Sunday, February 28, 2010

$19.95 and says "YES"

12 black and white film presets from Michael









Interesting, possibly useful array of images here showing various digital presets for a number of black and white emulsions, including Panatomic X (shown here). 


Quote from Michael:
My presets are completely free, under a creative commons license, and are designed to provide a free alternative to the Photoshop film emulation plug-ins.



If nothing else, here is a good place to compare shoes and pant legs. Seriously, this is interesting and valuable for two reasons: 1. It helps me adjust my monitor settings a little more like Michael who has spent part of his career understanding and now presenting various monochrome presentations, and 2., it allows me to sample his image of what he believes to look like Panatomic X and post it with a link to his site, on the pages of this blog, and next to other images.  Here is a link to Life in Digital Film which delves into the new art and possibilities of using high quality affordable scanners with films, among other things.

Saturday, February 27, 2010

Monobath rapid test II

Another sample of Pan F in concentrated monobath A that I scanned in. This sample shot has some smoother areas to look at.  Yes, those are the very rare Eames side chairs with Nelson legs, from Herman Miller.  These and the Herman Miller table were all trash picked.  Shot with the Seagull, 6X6, no rinse or anything after the monobath (note dust) and scanned in at the default settings on the epson 750. Click to look around.  This two minute monobath is not bad in my opinion, and gives TMY sort of a vintage look. I will have to shoot a proper grey scale and map it.

Wednesday, February 24, 2010

Speed Graphic front standard mod

This is a bit off-topic, but thought you might be interested in seeing a swing and tilt modified front standard for a Speed Graphic.  The swing mod involves reshaping the clamps at the bottom which you cannot see in this image. The stock standard does tilt back, but not forward.  That has been changed with the addition of long slots in the stainless steel bottom of the standard, first cut out with a fret saw, then filed, laboriously.  Shown sitting on the vise of a milling machine, which was not used to make these changes.

I use a Speed Graphic as the test camera here in the lab.  Click on the image to zoom.

Tuesday, February 23, 2010

Comment on the mission

Just to be clear, the main reason I used 55 was for the high quality negative. If I need a decent positive 4X5 print only, then I recommend Fuji FP-100B45.  This material is very good, sharp and consistent. We are not trying to make a print material - we probably will have a print, but its purpose will be to accomplish the reaction necessary in the DTR process to produce the highest quality negative - such as we came to know in 55.  That means no "sideways" diffusion, and we need fast, direct solution of silver salts over to the receiver (print) to do that.  Then the kinetics of the process chemistry will have an effect on the characteristics of the negative. That's very important.  I never understood why some people thought of 55 as a positive print producing material and threw away the negative when there were so many other black and white print materials available, but of course the user gets to choose how they use the material, not the manufacturer.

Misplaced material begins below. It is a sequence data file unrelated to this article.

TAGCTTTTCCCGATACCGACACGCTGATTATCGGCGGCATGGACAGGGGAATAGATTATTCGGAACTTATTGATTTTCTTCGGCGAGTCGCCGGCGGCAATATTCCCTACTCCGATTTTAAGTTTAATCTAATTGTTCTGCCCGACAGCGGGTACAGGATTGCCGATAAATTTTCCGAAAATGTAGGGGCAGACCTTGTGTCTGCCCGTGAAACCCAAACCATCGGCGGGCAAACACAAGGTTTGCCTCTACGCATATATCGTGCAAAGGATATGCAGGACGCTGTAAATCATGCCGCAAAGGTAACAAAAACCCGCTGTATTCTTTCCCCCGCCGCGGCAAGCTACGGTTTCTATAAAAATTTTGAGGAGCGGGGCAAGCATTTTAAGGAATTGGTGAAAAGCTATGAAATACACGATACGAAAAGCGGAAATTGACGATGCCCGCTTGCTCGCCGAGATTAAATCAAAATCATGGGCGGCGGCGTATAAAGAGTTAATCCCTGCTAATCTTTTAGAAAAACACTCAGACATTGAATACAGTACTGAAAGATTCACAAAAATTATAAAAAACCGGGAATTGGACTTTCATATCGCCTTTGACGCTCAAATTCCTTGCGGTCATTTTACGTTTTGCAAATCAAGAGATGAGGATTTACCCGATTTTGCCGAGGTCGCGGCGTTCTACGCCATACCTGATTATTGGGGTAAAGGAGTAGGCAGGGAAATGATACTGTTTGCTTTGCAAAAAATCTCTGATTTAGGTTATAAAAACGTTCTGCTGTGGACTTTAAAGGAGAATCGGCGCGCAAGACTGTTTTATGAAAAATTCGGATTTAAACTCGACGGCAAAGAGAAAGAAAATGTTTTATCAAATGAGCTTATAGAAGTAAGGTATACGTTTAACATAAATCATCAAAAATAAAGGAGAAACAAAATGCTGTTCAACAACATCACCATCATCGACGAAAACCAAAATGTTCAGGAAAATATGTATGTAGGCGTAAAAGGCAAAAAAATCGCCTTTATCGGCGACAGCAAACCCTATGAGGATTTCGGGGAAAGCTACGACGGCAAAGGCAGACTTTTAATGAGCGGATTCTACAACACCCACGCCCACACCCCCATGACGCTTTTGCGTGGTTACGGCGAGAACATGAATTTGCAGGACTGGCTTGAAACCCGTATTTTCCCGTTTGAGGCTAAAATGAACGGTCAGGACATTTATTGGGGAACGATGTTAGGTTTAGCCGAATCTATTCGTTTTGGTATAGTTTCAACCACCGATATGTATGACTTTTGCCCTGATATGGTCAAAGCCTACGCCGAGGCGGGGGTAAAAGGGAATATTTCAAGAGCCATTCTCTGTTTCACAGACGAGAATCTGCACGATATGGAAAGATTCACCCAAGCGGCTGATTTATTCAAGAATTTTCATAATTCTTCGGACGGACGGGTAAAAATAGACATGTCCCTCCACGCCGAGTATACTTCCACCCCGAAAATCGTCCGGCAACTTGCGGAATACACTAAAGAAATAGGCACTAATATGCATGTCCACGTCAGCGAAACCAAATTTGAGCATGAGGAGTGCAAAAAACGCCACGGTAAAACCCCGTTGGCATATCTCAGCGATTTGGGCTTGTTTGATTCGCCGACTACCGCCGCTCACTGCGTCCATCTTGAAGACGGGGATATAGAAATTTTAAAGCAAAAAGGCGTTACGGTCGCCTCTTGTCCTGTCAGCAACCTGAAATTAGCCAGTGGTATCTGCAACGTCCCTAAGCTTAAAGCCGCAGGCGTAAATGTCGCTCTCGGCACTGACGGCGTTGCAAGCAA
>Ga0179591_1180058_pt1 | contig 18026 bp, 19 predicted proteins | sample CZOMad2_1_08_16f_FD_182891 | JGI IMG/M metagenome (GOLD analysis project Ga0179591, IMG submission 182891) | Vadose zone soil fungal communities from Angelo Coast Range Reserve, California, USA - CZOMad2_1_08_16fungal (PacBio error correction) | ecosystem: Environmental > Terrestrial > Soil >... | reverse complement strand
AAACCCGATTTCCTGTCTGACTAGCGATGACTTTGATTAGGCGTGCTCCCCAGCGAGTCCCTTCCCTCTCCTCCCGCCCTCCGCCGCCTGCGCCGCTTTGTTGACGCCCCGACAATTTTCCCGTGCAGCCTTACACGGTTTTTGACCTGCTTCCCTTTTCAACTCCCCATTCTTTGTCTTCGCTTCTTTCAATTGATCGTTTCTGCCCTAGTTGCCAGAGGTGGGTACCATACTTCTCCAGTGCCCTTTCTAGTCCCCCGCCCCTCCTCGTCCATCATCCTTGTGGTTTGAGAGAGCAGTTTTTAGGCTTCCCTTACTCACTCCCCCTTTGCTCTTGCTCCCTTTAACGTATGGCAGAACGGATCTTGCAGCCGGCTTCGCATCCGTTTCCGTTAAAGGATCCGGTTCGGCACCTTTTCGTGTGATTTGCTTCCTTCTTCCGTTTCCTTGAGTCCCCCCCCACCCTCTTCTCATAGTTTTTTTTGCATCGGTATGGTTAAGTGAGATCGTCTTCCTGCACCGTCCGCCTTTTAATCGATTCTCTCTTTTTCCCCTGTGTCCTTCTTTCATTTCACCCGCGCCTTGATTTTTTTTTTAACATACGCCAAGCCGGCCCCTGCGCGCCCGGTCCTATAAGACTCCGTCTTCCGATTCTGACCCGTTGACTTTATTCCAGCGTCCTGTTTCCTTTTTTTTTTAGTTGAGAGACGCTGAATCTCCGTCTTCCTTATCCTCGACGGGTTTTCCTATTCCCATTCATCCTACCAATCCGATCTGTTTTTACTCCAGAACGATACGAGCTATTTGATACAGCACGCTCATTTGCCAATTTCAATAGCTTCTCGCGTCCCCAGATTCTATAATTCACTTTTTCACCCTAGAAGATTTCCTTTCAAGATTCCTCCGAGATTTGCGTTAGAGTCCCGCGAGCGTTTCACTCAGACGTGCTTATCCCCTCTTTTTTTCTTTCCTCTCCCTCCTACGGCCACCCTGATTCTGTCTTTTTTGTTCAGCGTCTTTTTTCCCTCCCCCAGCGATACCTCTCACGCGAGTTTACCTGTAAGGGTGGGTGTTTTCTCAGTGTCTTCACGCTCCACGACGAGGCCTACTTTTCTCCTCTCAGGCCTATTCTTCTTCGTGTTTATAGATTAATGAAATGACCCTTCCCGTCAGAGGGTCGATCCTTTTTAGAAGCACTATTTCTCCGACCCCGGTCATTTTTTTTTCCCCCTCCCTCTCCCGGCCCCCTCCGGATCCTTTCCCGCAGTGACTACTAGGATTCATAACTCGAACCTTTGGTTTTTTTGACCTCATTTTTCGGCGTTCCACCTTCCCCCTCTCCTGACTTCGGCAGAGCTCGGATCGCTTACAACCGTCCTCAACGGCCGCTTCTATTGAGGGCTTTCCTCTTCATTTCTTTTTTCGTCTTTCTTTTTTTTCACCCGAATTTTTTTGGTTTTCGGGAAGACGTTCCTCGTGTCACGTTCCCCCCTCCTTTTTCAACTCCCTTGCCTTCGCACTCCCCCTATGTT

Polaroid developed type 55 under the guidance of Ansel Adams and, using what may have been a Kodak Aero product or something like Panatomic X, managed to produce a quick and sharp negative with little grain clumping, and fine detail using only a single a reagent, close to certain monobath formulations, but that are unlike most of the other Polaroid B&W reagents.

The negative is the focus of our attention - a negative so good, so convenient, and accessible to all, that we can afford to travel far from Jobo tanks, or dip-and-dunk, or other inconveniences, and still enjoy the process of fine image making, with its magic and technique, sans batteries and USB cables.

We can certainly make a positive too, but that's not where the need is. Like composing on an upside-down ground glass, examining a negative becomes second nature with a little practice, and with 55, or maybe New55, you might do it within a minute of exposure and still have light for another shot or two. Scanners have become so good and cost less than a kilobuck or less. Yet truly high resolution on-camera digital capture devices, such as those made by Phase One, are still up to $45,000 to buy, and too far out of reach of all but the most affluent, or urgent.

So with simple and inexpensive tools such as an old Speed Graphic, a 545, and some field processable material, the artist, the newbie, the student and the old pro can still produce even higher quality images, without a darkroom, and still have money left over to buy a new car!

Monday, February 22, 2010

Land's patent no. 2,669,516







Above is a link to the Land patent that does not seem to say too much about the preparation of the receiver layer.   Rott's complete description of the kinetics and chemistry in his book, mentioned below, may seem to have possibly obviated the need, or perhaps the desire, for Land et al to publish a follow-on book that would have had to teach what Polaroid might have considered trade secret information, to be complete. 

This is the key reference on DTR

I am still engrossed in


Photographic Silver Halide Diffusion Processes
Authors: Andre Rott, Dipl Ing, Edith Weyde, and Dr Ing.
Focal Press, London 1972


Which among other things describes the history and development, dozens of configurations, and many examples of diffusion transfer reversal techniques.  This claims to be part one of a two-part series published by Focal Press and promises a follow-on named "Instantaneous Photography" by Land.  But I cannot find a trace of the second book that is named here. Perhaps it never was written.


Not that it matters all that much right now, because Edith Weyde and Rott et al have done such a thorough job of describing the DTR process from a chemical and electrochemical aspect, that I have a hard time believing that we cannot extract enough information from it to at least get started producing DTR-assisted negatives, as I term them.